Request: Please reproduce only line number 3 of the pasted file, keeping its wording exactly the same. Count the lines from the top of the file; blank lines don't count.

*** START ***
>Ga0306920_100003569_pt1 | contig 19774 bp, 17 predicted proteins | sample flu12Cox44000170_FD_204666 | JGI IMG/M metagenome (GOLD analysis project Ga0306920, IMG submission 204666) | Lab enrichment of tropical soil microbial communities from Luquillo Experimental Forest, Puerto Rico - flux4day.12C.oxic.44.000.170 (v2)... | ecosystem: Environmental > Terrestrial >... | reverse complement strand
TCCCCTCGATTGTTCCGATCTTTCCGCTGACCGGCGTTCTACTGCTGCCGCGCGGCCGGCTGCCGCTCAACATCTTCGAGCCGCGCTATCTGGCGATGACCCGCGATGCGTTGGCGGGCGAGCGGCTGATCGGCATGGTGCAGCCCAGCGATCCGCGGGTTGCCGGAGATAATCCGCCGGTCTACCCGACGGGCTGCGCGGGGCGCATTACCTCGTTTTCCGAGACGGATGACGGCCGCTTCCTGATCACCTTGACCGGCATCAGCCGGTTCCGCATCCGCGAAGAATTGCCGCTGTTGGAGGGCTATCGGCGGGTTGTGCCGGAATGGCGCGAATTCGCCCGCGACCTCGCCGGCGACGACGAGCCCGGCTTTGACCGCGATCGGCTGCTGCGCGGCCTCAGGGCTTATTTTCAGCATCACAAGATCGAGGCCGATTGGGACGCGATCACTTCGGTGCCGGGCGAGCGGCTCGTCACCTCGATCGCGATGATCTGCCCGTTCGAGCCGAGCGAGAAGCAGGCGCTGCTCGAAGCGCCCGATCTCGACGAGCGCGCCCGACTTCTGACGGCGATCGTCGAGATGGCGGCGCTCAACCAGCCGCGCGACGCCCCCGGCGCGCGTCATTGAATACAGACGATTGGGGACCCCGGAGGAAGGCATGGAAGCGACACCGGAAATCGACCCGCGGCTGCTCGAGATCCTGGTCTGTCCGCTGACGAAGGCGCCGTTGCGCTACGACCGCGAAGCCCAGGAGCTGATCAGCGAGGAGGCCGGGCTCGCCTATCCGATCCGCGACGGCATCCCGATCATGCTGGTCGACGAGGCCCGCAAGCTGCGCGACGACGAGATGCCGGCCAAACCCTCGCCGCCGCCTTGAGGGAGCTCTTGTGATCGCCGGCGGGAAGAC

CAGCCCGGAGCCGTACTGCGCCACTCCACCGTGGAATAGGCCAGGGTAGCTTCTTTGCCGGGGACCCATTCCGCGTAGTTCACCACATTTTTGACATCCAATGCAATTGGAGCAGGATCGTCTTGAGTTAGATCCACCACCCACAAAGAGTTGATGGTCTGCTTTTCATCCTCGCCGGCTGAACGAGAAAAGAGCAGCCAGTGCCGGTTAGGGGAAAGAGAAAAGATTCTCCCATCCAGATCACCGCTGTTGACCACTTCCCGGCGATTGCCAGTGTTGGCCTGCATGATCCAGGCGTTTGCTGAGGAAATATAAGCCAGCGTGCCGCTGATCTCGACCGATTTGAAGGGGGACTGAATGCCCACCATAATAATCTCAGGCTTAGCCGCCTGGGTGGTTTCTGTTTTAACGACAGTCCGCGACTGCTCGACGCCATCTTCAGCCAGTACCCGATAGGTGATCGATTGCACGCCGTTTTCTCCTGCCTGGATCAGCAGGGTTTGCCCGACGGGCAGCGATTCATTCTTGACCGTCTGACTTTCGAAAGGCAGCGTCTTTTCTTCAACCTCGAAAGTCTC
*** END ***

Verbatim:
CAGCCCGGAGCCGTACTGCGCCACTCCACCGTGGAATAGGCCAGGGTAGCTTCTTTGCCGGGGACCCATTCCGCGTAGTTCACCACATTTTTGACATCCAATGCAATTGGAGCAGGATCGTCTTGAGTTAGATCCACCACCCACAAAGAGTTGATGGTCTGCTTTTCATCCTCGCCGGCTGAACGAGAAAAGAGCAGCCAGTGCCGGTTAGGGGAAAGAGAAAAGATTCTCCCATCCAGATCACCGCTGTTGACCACTTCCCGGCGATTGCCAGTGTTGGCCTGCATGATCCAGGCGTTTGCTGAGGAAATATAAGCCAGCGTGCCGCTGATCTCGACCGATTTGAAGGGGGACTGAATGCCCACCATAATAATCTCAGGCTTAGCCGCCTGGGTGGTTTCTGTTTTAACGACAGTCCGCGACTGCTCGACGCCATCTTCAGCCAGTACCCGATAGGTGATCGATTGCACGCCGTTTTCTCCTGCCTGGATCAGCAGGGTTTGCCCGACGGGCAGCGATTCATTCTTGACCGTCTGACTTTCGAAAGGCAGCGTCTTTTCTTCAACCTCGAAAGTCTC